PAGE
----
Having lost both my parents just a few days before Christmas 30 years later made my heart go out to the many families who were impacted by this tragedy. It took me many years before I was able to feel joy at the holiday season since Christmas lights, music and foods all reminded me of funerals. I imagine many of the families of those lost in this disaster may have experienced the same thing.
There were parallels between this accident and the loss of the Titanic that occurred in 1912, in that most of the first class passengers survived while few of those in the following second class cars did:
"The weather on Christmas Eve was fine and with little recent rain, no one suspected flooding in the Whangaehu River. When a goods train crossed the bridge around 7 p.m. the river appeared normal. What transformed the situation was the sudden release of approximately 2 million cubic metres of water from the crater lake of nearby Mt Ruapehu. A 6-metre-high wave containing water, ice, mud and rocks surged, tsunami-like, down the Whangaehu River. Sometime between 10.10 and 10.15 p.m. this lahar struck the concrete pylons of the Tangiwai railway bridge.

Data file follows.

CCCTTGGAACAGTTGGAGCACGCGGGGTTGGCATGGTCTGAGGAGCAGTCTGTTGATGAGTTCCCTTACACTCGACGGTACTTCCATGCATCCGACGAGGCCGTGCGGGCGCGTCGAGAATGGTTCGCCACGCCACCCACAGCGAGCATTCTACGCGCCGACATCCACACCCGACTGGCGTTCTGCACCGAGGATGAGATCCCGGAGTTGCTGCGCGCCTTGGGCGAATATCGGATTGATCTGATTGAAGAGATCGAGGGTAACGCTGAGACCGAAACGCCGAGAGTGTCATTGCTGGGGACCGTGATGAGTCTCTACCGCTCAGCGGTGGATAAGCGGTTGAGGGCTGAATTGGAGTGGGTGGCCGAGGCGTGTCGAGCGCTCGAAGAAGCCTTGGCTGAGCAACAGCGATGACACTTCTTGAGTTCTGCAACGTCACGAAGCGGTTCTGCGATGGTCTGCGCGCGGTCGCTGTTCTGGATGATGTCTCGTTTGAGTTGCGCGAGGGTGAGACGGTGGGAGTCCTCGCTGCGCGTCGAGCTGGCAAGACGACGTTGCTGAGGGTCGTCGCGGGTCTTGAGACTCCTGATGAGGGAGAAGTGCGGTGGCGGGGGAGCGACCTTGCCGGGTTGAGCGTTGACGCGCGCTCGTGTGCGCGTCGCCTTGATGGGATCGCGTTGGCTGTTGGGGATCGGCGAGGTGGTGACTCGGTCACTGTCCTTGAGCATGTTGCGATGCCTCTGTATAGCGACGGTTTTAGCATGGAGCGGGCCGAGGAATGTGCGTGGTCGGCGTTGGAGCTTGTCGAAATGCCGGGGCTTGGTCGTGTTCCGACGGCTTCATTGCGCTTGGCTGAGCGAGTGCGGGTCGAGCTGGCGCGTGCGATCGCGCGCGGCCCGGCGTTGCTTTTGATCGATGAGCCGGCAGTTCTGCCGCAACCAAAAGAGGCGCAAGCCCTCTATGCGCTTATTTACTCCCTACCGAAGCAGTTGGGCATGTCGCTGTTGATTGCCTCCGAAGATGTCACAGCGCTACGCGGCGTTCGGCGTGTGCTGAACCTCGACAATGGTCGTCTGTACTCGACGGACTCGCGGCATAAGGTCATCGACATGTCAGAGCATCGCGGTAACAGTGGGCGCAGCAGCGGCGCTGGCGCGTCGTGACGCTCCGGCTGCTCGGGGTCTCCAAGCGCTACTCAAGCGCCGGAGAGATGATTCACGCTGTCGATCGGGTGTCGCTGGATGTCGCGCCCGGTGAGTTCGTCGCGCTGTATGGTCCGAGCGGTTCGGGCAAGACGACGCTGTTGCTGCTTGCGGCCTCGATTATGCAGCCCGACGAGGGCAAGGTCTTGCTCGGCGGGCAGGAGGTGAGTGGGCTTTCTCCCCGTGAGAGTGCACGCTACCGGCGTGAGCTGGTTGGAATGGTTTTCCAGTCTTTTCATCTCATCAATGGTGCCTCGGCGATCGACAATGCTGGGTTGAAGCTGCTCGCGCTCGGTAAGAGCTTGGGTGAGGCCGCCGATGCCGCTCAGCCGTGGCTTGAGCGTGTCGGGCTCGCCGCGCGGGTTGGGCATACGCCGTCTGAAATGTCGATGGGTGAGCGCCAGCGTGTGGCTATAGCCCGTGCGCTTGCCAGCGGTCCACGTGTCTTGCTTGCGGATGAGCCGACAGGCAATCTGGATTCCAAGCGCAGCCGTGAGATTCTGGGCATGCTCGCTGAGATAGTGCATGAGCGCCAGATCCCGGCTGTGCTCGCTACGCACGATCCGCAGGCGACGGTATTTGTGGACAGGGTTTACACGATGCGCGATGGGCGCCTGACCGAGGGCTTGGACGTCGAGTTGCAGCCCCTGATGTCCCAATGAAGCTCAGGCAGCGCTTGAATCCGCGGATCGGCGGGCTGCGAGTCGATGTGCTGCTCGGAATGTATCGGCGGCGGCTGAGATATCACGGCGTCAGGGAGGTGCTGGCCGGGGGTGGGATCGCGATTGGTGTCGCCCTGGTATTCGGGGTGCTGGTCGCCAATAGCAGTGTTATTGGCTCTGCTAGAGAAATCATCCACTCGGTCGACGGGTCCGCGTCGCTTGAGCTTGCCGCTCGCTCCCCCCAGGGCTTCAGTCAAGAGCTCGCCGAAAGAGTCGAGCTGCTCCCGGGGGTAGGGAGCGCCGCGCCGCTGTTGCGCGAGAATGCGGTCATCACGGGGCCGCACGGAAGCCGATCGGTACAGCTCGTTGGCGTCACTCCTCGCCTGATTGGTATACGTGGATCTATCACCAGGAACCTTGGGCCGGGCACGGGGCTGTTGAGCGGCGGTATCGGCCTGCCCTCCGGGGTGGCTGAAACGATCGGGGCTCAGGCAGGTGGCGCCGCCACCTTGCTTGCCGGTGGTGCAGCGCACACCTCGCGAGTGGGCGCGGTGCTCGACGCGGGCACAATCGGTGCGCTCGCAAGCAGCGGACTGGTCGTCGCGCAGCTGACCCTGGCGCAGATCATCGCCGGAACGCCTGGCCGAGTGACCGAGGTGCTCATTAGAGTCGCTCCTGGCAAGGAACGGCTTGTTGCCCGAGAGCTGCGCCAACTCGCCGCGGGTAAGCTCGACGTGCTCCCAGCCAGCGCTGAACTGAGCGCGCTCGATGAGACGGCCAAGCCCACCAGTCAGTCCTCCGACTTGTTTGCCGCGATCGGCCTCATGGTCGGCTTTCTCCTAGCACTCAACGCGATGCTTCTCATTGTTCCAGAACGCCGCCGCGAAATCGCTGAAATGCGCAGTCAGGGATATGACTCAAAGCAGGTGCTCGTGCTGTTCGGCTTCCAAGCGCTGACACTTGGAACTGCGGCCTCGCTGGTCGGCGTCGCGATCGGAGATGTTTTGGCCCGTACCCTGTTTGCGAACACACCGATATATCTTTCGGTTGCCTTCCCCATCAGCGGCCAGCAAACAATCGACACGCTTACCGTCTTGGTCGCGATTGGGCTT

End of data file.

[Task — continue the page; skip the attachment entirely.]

The 1945 eruption had far reaching effects, resulting in the loss of 151 lives on December 24th, 1953. When the eruption occurred the crater lake was emptied, and the outlet dammed. Over time the crater refilled and the dam collapsed causing a lahar (mudflow and water) in the Whangaehu River. The lahar undermined the Tangiwai railway bridge piers, and the bridge collapsed when an express train crossed it.
Through 1995 and 1996 Mount Ruapehu erupted several times closing the skifields and occasionally the airports. The possibility of a major lahar occurring again was recognised as the crater lake outlet became blocked once more in 1996 by volcanic ash. Authorities are constantly monitoring the volcano and determining measures of safely controlling the situation, should the dam brake again.
The three volcanos in Tongariro National Park —Ruapehu, Ngauruhoe and Tongariro—are very much alive. This part of the world is indeed part of the "Ring of Fire"
|Image from National Geographic|
The Ring of Fire isn’t quite a circular ring. It is shaped more like a 40,000-kilometer (25,000-mile) horseshoe. A string of 452 volcanoes stretches from the southern tip of South America, up along the coast of North America, across the Bering Strait, down through Japan, and into New Zealand." (National Geographic)The near-perfect conical shape of Ngauruhoe was the basis for Mount Doom in Peter Jackson's Lord of the Rings movie trilogy (with some significant computer enhancement).